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Monday, April 13, 2015

Strategic CSR - Moral licensing

The article in the url below builds on the concept of conspicuous virtue (see Strategic CSR – Conspicuous virtue) to provide additional evidence of the complexities of the human mind. In particular, it demonstrates how difficult it can be to persuade humans to act in their own actual interests (as opposed to their perceived interests), which is particularly relevant when it comes to solving our environmental problems:
"A recent [academic study] … finds that shoppers who bring their own bags when they buy groceries like to reward themselves for it. For two years the authors tracked transactions at a supermarket in America. Perhaps unsurprisingly, shoppers who brought their own bags bought more green products than those who used the store's bags. But the eco-shoppers were also more likely to buy sweets, ice cream and crisps."
According to the article, psychologists refer to this effect as "moral licensing," which is defined as "the tendency to indulge yourself for doing something virtuous." Although this might not seem something we should worry too much about, other studies indicate the issue has broader ramifications:
"A study from 2011 on water-conservation in Massachusetts shows how. In the experiment, some 150 apartments were divided into two groups. Half received water-saving tips and weekly estimates of their usage; the other half served as a control. The households that were urged to use less water did so: their consumption fell by an average of 6% compared with the control group. The hitch was that their electricity consumption rose by 5.6%. The moral licensing was so strong, in other words, that it more or less outweighed the original act of virtue."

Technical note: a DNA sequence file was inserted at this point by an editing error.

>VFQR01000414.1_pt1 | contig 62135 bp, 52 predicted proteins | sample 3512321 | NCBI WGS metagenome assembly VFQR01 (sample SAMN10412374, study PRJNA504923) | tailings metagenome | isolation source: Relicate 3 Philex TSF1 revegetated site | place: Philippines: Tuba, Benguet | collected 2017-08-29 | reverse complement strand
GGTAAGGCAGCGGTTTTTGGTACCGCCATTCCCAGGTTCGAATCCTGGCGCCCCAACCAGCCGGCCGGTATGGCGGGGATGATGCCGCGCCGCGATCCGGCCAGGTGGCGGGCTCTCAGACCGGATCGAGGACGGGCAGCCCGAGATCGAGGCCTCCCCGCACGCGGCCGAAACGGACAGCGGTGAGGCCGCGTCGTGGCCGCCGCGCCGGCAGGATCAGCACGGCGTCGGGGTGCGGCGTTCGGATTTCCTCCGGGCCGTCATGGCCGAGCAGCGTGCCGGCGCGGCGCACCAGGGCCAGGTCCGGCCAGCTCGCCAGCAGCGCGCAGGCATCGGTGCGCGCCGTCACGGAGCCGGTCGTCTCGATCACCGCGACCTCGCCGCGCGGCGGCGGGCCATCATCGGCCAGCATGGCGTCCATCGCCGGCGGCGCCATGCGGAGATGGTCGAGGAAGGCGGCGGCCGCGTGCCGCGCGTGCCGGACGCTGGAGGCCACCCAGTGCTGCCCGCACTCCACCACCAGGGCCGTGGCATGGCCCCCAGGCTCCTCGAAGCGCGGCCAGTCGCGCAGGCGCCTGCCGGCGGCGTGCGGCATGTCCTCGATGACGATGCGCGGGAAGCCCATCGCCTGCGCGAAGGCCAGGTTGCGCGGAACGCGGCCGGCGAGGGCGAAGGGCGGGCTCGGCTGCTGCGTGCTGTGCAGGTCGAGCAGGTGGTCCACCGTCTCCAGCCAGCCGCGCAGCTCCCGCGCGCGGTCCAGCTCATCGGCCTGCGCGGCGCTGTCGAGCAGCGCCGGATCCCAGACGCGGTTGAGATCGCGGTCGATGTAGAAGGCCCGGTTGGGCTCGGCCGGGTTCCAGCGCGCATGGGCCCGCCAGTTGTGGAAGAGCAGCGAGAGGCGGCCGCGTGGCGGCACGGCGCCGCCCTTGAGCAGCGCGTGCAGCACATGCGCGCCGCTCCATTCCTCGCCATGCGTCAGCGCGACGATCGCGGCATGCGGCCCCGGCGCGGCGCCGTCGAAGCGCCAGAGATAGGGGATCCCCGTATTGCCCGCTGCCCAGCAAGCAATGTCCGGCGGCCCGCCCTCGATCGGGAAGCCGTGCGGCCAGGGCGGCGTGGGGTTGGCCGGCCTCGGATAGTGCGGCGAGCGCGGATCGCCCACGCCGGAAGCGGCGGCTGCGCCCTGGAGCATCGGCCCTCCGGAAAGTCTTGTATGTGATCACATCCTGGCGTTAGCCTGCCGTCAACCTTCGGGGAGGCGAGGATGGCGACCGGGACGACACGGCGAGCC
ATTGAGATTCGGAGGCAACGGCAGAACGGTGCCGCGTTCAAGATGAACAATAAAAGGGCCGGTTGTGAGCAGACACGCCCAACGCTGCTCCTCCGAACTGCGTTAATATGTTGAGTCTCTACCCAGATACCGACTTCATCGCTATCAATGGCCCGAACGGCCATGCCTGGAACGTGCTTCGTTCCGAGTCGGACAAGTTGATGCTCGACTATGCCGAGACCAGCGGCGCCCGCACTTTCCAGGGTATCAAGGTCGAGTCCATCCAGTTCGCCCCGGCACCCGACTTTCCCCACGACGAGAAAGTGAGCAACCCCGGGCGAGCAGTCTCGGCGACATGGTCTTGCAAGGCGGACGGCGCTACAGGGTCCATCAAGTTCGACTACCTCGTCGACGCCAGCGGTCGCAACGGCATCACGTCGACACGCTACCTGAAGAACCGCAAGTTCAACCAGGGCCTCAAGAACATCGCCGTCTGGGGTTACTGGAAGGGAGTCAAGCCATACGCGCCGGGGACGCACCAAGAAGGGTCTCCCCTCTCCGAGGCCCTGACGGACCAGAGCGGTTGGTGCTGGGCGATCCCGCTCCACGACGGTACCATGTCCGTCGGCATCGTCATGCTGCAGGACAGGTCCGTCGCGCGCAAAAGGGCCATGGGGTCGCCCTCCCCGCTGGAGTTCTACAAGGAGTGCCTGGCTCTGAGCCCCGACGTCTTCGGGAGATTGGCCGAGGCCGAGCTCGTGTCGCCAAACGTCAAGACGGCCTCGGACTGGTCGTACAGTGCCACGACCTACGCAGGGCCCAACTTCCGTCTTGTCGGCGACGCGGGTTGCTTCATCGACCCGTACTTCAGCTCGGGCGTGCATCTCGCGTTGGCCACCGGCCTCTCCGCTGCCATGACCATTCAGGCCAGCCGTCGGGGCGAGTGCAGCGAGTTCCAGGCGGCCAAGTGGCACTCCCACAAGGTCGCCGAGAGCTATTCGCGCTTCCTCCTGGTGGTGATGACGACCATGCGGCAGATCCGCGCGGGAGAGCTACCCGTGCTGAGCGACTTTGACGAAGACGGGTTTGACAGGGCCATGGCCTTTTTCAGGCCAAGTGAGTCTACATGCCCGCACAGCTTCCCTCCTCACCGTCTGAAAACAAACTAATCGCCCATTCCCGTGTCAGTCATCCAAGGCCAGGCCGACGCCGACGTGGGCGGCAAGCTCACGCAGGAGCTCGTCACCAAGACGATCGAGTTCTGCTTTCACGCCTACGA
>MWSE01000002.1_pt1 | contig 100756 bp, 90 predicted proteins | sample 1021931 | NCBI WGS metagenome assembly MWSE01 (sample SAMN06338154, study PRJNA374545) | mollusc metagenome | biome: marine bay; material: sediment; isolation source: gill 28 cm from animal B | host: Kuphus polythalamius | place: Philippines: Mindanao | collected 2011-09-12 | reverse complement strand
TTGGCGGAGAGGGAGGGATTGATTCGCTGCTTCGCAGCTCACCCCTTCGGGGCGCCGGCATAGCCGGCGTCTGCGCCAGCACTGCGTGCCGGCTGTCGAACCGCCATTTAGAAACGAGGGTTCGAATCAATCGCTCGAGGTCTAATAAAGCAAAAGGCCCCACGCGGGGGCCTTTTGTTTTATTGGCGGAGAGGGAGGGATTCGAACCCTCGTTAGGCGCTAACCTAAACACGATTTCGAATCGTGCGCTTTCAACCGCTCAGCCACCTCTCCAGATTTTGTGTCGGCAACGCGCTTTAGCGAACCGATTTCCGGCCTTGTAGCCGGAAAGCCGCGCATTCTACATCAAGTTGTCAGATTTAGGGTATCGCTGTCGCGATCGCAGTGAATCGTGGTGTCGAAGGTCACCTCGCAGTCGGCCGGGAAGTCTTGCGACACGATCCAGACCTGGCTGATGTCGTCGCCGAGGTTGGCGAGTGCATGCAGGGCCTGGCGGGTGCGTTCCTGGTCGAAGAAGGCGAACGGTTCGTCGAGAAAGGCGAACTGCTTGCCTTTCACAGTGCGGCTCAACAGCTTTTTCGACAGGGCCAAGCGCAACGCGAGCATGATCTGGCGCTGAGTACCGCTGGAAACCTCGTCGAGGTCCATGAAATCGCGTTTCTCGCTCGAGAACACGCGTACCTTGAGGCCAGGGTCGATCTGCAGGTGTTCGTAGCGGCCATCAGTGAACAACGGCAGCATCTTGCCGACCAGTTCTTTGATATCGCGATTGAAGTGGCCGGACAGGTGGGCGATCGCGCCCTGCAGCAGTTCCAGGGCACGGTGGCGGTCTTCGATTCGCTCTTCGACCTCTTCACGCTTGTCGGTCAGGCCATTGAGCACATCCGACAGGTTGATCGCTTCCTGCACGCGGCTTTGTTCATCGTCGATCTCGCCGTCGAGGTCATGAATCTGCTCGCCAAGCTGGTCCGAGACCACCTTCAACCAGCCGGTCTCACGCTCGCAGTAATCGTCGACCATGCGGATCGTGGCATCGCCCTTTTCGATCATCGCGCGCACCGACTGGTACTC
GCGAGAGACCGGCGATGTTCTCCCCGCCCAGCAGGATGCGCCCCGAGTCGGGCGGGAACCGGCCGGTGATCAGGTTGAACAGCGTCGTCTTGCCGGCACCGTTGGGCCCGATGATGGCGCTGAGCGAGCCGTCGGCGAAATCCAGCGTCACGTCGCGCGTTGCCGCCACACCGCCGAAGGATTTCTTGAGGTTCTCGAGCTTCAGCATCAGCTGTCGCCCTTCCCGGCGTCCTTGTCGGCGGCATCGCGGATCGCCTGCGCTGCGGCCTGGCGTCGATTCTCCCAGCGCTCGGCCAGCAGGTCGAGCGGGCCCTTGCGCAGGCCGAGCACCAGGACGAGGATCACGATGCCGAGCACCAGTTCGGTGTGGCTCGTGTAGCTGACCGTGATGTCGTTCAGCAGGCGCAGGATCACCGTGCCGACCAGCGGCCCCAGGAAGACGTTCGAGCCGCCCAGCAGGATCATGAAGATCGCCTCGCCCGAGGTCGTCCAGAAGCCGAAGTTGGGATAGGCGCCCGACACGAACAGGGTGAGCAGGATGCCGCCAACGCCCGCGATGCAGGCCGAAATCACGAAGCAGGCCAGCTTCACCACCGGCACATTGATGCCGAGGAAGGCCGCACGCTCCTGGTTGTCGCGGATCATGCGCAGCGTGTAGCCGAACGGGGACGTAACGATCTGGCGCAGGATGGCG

After citing additional evidence to suggest that people are more likely to make 'virtuous' choices as a way to punish themselves, the article concludes that:
"The best way to get people to do good, it seems, is to make them feel bad about themselves."
Take care
David Chandler & Bill Werther
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February 28, 2015
The Economist
Late Edition – Final